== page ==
The South African Police Services (SAPS) has allocated more than R3 billion to information systems, and needs to explain exactly how that amount will be spent, says the Parliamentary Portfolio Committee on Police.
The committee met last week to discuss the progress between the State IT Agency (SITA) and the SAPS since a meeting in April, when the relationship between the two was described as “fractious”.
The SAPS also presented its progress in terms of the more than 20 IT-related projects it is currently working on. It intends to establish its digital capacity to detect fingerprints at crime scenes through technology to photograph and enhance fingerprints lifted from crime scenes.
The project is 100% complete in terms of hardware deployment, but the service is 0% complete in terms of training and rollout. It says there is a target to implement the integrated case docket management system (ICDMS) to 20 priority police stations by 2012 and 40 priority police stations by 2014. This entails the management and administration of criminal cases, inquests and enquiries throughout the lifecycle of a case from its inception to its disposal.
The SAPS also said it is 10% complete in terms of software deployment and it is seeking to establish a mobile operational vehicles project. A target was set of having 450 vehicles and 18 buses by 2013 equipped with mobile communication technology. The operational requirement for mobile communication vehicles was to ensure effective command and control communications.
There is also a programme aimed at the modernisation and expansion of hardware and software.
The SAPS set a target of replacing 5052 PCs, 395 notebooks and tablets, 2740 colour printers, 9593 mono printers and 1011 fax machines. To date, it has replaced 287 PCs (6% progress), 168 notebooks (43%), 219 mono printers (2%), 211 colour printers (8%) and 68 fax machines (7%).
Concerns from committee members were that no improvement is being made within the SAPS, which buys equipment but doesn’t roll it out. They said the progress report is not impressive.
The SAPS said in some cases hardware was rolled out, but no progress was made on implementation, because officials still have to be trained to use the equipment.
Members also noted tension between SITA and its contractors who worked for SAPS, because SITA is not renewing their contracts and, at the same time, contractors are not receiving their salary increases in full. They questioned why SITA is keeping increases that are aimed for contractors for itself. It would take decades to fully implement the e-docket systems at police stations across the country, said members.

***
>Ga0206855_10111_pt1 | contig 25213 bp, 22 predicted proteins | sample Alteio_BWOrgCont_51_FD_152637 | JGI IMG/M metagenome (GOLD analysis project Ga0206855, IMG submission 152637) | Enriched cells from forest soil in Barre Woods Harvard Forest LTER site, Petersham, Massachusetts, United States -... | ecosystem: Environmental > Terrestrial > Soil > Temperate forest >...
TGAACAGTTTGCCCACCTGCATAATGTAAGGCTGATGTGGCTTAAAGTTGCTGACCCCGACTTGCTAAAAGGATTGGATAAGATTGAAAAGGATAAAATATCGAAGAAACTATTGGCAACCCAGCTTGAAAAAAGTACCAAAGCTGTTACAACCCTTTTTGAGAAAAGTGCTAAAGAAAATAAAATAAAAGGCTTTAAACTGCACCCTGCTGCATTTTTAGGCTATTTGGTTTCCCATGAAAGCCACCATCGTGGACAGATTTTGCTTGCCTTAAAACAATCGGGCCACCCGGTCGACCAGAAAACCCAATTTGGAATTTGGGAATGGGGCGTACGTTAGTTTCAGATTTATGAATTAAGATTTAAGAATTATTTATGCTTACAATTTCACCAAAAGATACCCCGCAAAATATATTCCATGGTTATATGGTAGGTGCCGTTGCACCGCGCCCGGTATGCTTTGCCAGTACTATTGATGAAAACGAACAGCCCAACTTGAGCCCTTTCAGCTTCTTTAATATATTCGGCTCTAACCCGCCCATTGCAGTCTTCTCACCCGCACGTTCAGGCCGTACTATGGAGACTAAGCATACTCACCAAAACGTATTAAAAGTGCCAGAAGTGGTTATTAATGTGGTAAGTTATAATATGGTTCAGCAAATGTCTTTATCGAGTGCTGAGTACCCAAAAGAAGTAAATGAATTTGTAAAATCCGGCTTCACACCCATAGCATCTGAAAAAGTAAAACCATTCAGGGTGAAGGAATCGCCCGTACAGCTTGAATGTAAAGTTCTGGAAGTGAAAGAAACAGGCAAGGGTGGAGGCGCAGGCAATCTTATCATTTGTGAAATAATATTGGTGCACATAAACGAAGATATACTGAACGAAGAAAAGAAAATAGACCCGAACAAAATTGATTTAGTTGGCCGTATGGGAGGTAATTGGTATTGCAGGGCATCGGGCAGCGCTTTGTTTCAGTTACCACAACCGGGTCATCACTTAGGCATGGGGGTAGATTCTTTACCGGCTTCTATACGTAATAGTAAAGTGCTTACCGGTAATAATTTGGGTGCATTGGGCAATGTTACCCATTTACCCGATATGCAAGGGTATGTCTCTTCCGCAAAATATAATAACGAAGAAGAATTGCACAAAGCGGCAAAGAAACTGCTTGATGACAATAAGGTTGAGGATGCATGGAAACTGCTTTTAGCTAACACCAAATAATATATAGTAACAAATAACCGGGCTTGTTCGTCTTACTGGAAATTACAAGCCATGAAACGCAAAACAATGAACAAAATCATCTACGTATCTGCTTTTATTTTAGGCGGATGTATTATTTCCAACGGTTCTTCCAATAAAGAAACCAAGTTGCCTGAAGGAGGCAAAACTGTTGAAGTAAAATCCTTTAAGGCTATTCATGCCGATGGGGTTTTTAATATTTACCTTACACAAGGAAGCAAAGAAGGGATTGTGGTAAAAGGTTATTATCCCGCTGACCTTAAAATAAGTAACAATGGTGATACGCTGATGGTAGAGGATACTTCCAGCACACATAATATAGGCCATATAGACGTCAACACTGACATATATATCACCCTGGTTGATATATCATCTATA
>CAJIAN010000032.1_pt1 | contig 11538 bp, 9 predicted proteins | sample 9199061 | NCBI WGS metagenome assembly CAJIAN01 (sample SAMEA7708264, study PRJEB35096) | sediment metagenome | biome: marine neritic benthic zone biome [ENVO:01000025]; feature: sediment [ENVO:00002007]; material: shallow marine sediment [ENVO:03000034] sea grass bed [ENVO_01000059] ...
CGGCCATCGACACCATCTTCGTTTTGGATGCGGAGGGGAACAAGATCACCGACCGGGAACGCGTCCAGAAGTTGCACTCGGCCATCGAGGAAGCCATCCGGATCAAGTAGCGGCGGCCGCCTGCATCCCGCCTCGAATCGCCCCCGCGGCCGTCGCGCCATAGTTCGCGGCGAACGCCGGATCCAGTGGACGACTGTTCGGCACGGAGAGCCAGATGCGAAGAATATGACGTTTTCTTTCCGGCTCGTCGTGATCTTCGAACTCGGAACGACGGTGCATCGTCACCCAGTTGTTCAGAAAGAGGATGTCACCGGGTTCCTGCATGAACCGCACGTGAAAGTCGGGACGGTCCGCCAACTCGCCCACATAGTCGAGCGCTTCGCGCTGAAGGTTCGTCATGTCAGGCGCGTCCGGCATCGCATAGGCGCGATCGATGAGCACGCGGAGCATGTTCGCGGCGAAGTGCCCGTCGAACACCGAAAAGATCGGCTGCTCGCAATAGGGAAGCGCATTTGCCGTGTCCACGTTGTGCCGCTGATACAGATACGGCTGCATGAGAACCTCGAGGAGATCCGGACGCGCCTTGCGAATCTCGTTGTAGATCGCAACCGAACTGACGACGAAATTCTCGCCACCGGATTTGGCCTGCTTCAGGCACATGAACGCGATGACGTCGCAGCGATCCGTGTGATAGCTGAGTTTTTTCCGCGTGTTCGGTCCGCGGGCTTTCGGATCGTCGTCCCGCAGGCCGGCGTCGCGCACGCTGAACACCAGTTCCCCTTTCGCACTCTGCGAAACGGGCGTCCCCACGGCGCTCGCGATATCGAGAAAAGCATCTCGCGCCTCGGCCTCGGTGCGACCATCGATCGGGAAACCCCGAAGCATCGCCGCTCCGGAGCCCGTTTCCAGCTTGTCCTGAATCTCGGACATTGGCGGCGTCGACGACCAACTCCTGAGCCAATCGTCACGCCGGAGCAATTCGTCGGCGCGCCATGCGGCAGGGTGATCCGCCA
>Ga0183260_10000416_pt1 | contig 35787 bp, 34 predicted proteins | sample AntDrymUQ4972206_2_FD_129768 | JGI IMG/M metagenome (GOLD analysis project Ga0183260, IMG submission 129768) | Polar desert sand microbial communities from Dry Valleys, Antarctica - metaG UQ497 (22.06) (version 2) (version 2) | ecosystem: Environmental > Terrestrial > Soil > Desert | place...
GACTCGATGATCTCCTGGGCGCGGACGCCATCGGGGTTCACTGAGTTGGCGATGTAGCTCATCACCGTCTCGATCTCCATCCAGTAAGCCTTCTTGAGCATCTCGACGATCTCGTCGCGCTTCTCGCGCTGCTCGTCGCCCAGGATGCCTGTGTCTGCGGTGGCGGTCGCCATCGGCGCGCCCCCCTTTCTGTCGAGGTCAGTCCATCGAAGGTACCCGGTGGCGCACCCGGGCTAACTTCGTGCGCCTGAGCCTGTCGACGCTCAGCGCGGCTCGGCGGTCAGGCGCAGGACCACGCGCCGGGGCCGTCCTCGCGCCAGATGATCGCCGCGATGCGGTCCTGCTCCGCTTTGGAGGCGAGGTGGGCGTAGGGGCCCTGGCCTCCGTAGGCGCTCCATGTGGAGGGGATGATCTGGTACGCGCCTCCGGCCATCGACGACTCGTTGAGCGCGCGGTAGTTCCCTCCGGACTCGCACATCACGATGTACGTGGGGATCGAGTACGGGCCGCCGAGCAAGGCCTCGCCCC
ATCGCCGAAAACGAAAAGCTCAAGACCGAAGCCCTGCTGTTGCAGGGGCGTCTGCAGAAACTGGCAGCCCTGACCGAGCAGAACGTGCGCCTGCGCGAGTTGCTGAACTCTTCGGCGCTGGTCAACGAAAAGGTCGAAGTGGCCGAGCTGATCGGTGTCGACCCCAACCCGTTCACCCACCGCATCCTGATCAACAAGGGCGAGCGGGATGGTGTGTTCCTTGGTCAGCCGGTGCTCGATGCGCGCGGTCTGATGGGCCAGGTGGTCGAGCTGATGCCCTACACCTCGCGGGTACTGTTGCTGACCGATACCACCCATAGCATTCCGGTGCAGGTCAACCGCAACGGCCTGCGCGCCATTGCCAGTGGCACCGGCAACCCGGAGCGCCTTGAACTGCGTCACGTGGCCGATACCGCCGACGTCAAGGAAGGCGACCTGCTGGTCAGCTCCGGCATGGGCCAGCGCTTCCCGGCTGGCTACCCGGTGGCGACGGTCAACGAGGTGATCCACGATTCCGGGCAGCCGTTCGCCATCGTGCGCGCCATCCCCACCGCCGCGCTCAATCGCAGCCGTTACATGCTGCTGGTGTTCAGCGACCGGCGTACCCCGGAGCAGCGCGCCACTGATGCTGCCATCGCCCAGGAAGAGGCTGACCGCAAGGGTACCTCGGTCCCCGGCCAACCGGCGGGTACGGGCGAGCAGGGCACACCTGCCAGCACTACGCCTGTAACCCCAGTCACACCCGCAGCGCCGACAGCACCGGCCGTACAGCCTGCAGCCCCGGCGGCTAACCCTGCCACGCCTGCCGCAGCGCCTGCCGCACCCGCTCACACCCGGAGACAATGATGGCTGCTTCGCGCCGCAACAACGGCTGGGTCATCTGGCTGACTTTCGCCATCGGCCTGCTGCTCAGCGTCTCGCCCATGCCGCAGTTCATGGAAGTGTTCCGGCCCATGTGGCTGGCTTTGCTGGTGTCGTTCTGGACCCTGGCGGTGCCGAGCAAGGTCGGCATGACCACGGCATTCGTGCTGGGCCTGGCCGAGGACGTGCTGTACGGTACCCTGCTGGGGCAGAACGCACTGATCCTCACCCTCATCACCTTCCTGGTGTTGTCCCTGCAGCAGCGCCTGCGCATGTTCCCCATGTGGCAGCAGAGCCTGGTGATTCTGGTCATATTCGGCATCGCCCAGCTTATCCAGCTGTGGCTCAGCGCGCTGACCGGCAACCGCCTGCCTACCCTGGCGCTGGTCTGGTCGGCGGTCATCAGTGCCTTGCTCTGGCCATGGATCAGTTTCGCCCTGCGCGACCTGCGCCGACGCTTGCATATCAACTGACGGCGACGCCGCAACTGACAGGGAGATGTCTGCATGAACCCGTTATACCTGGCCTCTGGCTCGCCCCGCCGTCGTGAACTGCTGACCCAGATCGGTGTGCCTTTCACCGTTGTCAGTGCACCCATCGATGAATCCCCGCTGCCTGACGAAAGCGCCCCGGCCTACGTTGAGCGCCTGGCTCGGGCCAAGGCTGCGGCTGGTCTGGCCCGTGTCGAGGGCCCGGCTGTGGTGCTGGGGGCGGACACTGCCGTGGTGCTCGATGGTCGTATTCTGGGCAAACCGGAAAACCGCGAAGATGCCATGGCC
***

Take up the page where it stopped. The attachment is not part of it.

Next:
An example was given of the Pretoria police station in which the scanner, printer and computer are all on different floors. In addition, there is no quality control with regards to the e-docket.
Committee chairperson Lydia Chikunga asked what the budget is for each project that SAPS has undertaken in conjunction with SITA, how much money has been spent to date on each project, and how each project would improve on service delivery. She expects the responses by mid-October.
Chikunga also noted that there are companies providing IT work that had been contracted by SAPS.
She asked what role SITA is playing in this regard, how much money is being wasted on the contract process models, and whether there is absolutely no coordination between what SAPS contractors are doing and SITA.
In April committee members called on SITA to create a turnaround strategy specific to SAPS, and acting chairperson of the board Febe Potgieter-Gqubule said there was a joint strategic planning session between the agency and the service. The outcomes include that negotiated business agreements and SLA negotiations will be completed by the end of September, and that SITA will provide proposals for VOIP.
She added that business agreement discussions have commenced and are due to be completed as planned by the end of this month. Five SLAs have been negotiated and concluded at a functional level and two new SLAs requested by the SAPS are being drafted for negotiations. These SLAs relate to supply chain management (SCM) and IT security. The acting chairperson added that the ICDMS demo was presented to SAPS and the backbone for the system will be completed in December.
The scanning solution was also developed and deployed at 320 police stations in all provinces, except for the Eastern Cape. Approximately 1 650 million dockets had been scanned by 5 September. The e-docket system will replace this one when it is implemented.
SITA said by the end of 2012 it will have established a supply chain management committee system and a bid evaluation committee with subject matter and technical expertise. The SAPS-specific ICT SCM benefits are the lowering of prices for the war room installation, lower costs for the national network upgrade, more bandwidth, and reduced cost of voice communication through VOIP.
SITA will also significantly reduce the pricing of its services. The lower costs will be as a result of industry partnership.